Starting in the mid-1930s, a handful of prominent American businessmen forged alliances with the aim of rescuing America--and their profit margins--from socialism and the "nanny state." Long before the "culture wars" usually associated with the rise of conservative politics, these driven individuals funded think tanks, fought labor unions, and formed organizations to market their views. These nearly unknown, larger-than-life, and sometimes eccentric personalities--such as GE's zealous, silver-tongued Lemuel Ricketts Boulware and the self-described "revolutionary" Jasper Crane of DuPont--make for a fascinating, behind-the-scenes view of American history.
The winner of a prestigious academic award for her original research on this book, Kim Phillips-Fein is already being heralded as an important new young American historian. Her meticulous research and narrative gifts reveal the dramatic story of a pragmatic, step-by-step, check-by-check campaign to promote an ideological revolution--one that ultimately helped propel conservative ideas to electoral triumph.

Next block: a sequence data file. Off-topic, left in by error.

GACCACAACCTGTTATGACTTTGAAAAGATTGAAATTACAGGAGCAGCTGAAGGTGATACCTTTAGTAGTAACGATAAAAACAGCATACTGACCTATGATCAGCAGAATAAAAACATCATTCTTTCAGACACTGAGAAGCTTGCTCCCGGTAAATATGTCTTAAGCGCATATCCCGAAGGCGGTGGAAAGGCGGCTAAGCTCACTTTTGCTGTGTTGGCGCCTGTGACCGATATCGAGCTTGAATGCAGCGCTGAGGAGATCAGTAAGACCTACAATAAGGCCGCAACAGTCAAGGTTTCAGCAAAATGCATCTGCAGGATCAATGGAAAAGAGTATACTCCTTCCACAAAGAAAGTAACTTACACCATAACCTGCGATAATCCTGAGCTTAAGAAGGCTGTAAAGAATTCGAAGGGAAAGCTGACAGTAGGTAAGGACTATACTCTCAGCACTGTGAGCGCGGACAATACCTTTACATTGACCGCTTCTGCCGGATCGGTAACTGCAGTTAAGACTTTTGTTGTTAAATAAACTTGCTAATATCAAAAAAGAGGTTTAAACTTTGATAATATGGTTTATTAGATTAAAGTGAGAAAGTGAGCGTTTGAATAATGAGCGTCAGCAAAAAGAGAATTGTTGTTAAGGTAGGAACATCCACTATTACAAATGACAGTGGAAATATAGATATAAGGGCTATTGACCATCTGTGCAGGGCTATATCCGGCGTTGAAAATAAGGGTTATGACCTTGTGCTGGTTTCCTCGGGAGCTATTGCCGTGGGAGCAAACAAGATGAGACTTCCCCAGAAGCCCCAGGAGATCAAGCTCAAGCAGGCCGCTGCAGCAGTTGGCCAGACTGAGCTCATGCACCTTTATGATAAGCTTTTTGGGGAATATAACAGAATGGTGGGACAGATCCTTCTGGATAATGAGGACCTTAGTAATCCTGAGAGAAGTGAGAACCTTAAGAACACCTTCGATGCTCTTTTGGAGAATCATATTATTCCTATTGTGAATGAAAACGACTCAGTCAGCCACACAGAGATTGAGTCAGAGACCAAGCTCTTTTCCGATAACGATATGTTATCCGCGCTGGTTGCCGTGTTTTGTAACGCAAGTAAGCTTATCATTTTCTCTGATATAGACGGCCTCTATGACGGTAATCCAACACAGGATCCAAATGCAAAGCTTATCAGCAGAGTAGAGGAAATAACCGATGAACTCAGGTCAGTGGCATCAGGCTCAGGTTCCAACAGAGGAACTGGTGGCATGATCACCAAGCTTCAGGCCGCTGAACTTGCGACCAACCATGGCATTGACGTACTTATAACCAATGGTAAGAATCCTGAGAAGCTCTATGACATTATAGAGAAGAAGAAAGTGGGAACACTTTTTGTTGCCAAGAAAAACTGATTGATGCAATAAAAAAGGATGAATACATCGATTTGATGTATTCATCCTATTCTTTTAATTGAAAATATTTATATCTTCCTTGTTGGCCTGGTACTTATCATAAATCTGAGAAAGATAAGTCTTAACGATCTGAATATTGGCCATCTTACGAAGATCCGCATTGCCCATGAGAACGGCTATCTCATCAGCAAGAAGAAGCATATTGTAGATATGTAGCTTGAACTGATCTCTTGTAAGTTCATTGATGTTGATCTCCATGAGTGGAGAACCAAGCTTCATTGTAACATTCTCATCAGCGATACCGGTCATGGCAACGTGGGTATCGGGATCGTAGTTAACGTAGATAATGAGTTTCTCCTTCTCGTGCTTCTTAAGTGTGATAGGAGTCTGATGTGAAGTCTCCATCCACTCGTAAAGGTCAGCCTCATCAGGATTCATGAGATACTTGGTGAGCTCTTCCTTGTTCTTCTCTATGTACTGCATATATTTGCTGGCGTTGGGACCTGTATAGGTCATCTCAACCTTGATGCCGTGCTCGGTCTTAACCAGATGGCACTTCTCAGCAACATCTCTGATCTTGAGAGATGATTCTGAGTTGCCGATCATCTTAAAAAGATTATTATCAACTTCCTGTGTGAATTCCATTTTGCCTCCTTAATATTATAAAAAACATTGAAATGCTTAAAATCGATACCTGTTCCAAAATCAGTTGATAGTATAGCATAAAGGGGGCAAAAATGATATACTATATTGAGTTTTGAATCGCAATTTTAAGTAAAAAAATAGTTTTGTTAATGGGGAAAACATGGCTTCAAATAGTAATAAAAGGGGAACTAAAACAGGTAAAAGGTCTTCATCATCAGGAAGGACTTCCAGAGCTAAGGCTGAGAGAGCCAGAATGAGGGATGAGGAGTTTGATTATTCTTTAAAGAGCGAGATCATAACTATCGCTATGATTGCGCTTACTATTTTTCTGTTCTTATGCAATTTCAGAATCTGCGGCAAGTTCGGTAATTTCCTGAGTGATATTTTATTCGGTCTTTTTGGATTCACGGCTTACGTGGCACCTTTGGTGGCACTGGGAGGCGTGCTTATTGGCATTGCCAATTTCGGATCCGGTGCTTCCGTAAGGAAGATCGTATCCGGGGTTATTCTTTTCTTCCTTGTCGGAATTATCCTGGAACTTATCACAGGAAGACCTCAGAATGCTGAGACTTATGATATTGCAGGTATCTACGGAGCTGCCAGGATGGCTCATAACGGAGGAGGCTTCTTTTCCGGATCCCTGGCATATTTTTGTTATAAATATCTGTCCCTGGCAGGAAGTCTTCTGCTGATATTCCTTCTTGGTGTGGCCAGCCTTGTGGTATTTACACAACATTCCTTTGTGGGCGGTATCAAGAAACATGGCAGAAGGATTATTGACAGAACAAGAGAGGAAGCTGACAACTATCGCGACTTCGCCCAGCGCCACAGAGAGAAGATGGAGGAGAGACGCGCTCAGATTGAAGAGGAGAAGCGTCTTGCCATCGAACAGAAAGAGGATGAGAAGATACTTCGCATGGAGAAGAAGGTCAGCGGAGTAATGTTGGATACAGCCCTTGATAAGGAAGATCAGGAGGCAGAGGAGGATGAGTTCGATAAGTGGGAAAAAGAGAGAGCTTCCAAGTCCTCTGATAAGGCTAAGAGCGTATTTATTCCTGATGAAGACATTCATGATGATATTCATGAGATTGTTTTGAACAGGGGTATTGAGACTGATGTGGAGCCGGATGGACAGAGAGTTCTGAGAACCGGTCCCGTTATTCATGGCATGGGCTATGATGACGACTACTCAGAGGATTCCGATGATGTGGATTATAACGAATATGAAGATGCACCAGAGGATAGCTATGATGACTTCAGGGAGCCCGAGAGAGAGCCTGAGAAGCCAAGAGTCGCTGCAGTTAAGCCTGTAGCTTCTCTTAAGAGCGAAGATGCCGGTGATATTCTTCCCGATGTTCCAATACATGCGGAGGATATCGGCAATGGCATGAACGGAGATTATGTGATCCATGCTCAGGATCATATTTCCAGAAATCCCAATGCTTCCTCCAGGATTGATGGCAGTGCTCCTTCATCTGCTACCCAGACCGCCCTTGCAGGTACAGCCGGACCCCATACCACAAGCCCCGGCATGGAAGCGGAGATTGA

[...] Combining piquant profiles of corporate firebrands with a trenchant historical analysis that puts economic conflict at the heart of political change, Phillips-Fein makes an important contribution to our understanding of American conservatism.
|Paradise Lost||p. 3|
|Down from the Mountaintop||p. 26|
|Changing the Climate||p. 53|
|Cultural Politics: Churches, Radio Stations, and Magazines||p. 68|
|How to Break a Union||p. 87|
|Suburban Cowboy||p. 115|
|The Attack on the Free Enterprise System||p. 150|
|Turning the Tide||p. 166|
|Building the "Business Activist Movement"||p. 185|
|Making the Moral Majority||p. 213|
|The Market Triumphant||p. 236|
|Bibliographic Essay and Note on Sources||p. 321|
|Selected Bibliography||p. 332|
|Table of Contents provided by Ingram. All Rights Reserved.|
Number Of Pages: 356
Published: 5th January 2009
Country of Publication: US
Dimensions (cm): 24.08 x 16.15 x 3.15
Weight (kg): 0.56
Edition Number: 1